by Mark English
Unless we postulate an all-seeing, all-judging God, there is no one true narrative about any person or sequence of social events we care to specify. For each case, there are countless possible narratives or variations of narratives which could be seen to fit the facts. Much of the variation is value-framework related. Different assumptions regarding moral priorities will produce different interpretations of events, and so different stories.
Personal and ideological narratives are an inevitable part of life, but they should always be seen as highly provisional. Science and reason and common sense can effectively identify false or pathological narratives, those that just don’t fit the facts or which incorporate values which are incompatible with social existence; but science and reason cannot adjudicate on most questions of value. Consequently we are left with a plethora of more or less plausible but incompatible narratives.
The tradition of classical liberal thinking in the West could cope with this, to a point. It was not geared to prescription or thought control, but was focused on providing a space for (a certain amount of) individual privacy and freedom of thought and action via institutional structures which would allow individuals and groups to interact in productive ways.
F.A. Hayek was a significant 20th-century thinker who tried to crystallize these ideas into an explicit ideology. He emphasized such things as spontaneous order and individual freedom, and he had an entirely process-based notion of justice. Many of his ideas I find persuasive. But my suspicion is that it is a precondition for this kind of liberal polity to work that there be a common culture in place (as there was, in fact, in the world Hayek knew).
We are now in a very different world, having lost, or being in the process of rapidly losing, that common culture and the shared narratives which supported it. Indicative of these changes is the fact that political and legal institutions which once seemed more or less adequate are no longer effective and no longer respected.
Conservative thought (and, significantly, Hayek did not see himself as a conservative) has always been wary of ideologically-driven thinking. For the conservative, the context is crucial, and every context is different. Consequently, the only general prescriptions which are seen to have any worth are cautionary rather than positive. For example, conservatives typically emphasize the inevitability of unintended consequences of political actions. Positive prescriptions need to be tailored to the specific circumstances involved, and based on judgment honed by experience.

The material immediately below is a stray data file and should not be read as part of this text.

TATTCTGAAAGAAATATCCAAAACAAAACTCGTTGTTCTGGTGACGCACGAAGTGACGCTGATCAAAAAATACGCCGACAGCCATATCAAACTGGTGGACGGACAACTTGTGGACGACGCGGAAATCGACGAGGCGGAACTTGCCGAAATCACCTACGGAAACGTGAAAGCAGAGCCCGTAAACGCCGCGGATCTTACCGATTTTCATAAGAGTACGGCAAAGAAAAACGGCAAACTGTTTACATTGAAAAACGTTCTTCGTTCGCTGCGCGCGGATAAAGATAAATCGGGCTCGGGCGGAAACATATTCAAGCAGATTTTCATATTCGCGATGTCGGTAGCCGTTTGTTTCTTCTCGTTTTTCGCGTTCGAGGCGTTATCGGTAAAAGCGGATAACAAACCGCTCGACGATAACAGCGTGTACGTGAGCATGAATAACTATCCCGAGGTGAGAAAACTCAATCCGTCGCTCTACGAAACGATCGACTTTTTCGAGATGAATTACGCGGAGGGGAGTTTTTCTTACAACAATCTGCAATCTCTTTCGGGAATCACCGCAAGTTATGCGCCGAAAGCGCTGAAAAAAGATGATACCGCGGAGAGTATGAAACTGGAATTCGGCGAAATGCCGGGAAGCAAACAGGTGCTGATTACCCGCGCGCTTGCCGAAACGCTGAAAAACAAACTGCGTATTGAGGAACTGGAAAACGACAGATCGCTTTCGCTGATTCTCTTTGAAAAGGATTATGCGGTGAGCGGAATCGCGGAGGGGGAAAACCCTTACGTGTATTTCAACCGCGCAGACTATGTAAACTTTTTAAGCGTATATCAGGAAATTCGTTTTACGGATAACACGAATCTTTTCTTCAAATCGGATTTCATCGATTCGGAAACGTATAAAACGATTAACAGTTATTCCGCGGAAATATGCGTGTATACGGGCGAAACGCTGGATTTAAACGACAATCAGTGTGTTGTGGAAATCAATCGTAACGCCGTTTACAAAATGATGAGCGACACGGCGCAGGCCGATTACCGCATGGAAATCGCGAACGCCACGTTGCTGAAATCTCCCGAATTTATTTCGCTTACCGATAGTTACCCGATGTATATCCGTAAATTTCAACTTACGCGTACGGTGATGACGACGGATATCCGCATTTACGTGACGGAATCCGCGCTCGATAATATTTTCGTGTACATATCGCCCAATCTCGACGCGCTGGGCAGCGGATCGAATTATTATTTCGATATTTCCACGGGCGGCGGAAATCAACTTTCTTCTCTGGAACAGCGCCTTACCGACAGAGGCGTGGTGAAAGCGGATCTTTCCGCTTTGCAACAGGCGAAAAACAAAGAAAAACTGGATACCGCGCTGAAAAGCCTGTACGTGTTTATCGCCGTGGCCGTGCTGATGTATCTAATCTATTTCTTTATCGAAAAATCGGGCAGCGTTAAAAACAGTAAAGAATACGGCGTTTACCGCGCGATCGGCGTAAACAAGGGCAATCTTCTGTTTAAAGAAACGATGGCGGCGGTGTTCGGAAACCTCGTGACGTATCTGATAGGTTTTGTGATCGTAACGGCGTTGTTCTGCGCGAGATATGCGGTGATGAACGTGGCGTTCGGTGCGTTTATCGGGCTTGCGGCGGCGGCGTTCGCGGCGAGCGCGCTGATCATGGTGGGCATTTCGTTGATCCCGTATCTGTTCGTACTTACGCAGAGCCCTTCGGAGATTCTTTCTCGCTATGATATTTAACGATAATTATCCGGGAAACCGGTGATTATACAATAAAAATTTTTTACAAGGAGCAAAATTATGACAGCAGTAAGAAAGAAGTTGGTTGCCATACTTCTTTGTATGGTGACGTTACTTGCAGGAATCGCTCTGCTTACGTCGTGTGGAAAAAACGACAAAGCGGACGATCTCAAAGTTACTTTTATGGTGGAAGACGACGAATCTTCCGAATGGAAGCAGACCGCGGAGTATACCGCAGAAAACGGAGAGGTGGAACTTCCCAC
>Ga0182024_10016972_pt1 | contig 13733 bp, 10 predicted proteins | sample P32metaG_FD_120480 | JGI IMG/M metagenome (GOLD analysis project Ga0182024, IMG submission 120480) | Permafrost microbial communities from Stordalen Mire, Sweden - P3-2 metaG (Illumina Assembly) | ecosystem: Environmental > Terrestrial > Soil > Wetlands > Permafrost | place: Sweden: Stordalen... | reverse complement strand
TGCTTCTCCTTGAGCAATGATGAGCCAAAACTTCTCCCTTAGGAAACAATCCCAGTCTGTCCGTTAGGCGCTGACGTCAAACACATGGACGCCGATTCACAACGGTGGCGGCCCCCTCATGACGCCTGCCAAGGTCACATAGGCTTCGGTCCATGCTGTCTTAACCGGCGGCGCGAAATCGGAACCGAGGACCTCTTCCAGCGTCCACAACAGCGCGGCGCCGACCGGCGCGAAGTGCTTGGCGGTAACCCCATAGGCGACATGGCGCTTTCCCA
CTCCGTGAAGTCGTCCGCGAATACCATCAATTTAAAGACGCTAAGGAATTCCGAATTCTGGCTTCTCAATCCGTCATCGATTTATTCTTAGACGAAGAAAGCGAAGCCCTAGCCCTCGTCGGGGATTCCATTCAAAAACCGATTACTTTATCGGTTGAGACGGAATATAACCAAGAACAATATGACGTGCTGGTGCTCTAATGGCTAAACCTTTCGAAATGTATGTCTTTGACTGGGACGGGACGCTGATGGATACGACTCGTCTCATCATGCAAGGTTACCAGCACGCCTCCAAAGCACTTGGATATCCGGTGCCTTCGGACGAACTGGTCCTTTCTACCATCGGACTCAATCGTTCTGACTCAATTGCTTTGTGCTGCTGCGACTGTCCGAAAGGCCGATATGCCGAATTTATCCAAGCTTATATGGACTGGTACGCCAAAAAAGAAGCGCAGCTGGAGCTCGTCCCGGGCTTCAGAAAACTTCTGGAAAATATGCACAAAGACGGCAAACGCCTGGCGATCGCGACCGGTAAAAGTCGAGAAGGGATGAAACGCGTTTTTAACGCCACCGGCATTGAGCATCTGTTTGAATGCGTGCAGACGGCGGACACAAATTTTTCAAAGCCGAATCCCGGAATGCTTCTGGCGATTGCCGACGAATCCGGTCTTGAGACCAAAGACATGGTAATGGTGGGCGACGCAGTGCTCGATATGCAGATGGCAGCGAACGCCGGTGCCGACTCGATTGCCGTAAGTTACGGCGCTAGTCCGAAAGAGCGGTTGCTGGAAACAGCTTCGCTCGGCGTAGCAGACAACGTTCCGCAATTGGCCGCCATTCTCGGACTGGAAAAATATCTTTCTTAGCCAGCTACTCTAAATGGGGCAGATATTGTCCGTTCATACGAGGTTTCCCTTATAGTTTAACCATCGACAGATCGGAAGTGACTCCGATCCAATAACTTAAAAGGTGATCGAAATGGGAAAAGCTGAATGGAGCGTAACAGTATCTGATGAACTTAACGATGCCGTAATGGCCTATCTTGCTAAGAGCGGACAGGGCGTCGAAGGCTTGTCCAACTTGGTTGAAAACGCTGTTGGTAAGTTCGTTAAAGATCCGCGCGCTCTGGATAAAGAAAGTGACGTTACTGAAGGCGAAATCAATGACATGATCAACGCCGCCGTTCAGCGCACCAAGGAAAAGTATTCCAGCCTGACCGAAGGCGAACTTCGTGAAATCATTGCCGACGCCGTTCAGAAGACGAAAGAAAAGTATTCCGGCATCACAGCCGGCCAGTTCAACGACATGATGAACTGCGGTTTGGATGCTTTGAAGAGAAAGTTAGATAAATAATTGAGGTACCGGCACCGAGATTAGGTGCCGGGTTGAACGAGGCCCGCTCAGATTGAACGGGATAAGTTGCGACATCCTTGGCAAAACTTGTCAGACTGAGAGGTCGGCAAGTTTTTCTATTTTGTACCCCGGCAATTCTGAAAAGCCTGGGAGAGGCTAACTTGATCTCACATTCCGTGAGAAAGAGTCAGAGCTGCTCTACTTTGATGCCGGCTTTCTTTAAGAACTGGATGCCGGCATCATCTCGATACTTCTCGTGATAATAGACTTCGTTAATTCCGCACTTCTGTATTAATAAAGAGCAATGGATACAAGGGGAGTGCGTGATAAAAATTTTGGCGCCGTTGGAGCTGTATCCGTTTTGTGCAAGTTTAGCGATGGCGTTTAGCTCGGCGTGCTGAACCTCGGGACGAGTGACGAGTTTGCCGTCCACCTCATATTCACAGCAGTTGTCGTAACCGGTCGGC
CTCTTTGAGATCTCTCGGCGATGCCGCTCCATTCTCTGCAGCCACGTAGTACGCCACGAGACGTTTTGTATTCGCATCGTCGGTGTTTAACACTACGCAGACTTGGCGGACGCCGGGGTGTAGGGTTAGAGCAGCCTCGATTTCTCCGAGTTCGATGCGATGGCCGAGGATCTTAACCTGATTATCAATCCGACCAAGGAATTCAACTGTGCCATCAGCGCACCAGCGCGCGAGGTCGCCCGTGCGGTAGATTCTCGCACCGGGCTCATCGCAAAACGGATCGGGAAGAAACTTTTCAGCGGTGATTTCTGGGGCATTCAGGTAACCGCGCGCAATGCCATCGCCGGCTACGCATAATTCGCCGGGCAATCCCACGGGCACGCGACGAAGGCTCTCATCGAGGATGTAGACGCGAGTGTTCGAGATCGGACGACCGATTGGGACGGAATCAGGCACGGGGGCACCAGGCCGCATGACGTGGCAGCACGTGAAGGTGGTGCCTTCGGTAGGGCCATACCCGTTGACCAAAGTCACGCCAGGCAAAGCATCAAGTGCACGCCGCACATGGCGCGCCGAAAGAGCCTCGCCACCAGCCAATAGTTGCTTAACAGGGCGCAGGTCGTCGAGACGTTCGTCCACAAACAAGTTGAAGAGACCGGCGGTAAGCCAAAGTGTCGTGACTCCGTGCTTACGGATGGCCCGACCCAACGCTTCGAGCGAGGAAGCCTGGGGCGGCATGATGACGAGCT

Such an outlook can easily lead to a certain detachment and political quietism. I don’t know that this is necessarily such a bad thing. Activists do harm as well as good. It’s well to be aware, at least, that powerful cultural, social and economic forces, well beyond the scope of a human brain to grasp or fully understand, are always in play.
Politically the best we can hope to do, as I see it, is to incorporate small aspects of this vast churning process into plausible narratives so that we may understand these aspects of reality in terms of our own personal value systems and so respond in more or less coherent and meaningful ways.
Narratives can be group-based or individual; they operate on different levels. There are meta-narratives and there are stories focused on particular incidents or individuals. There are private narratives and public narratives (political myths).
Fact-based testing cannot be applied directly to meta-narratives and political myths except to the extent that such myths make specific historical claims. These specific claims can, of course, be tested.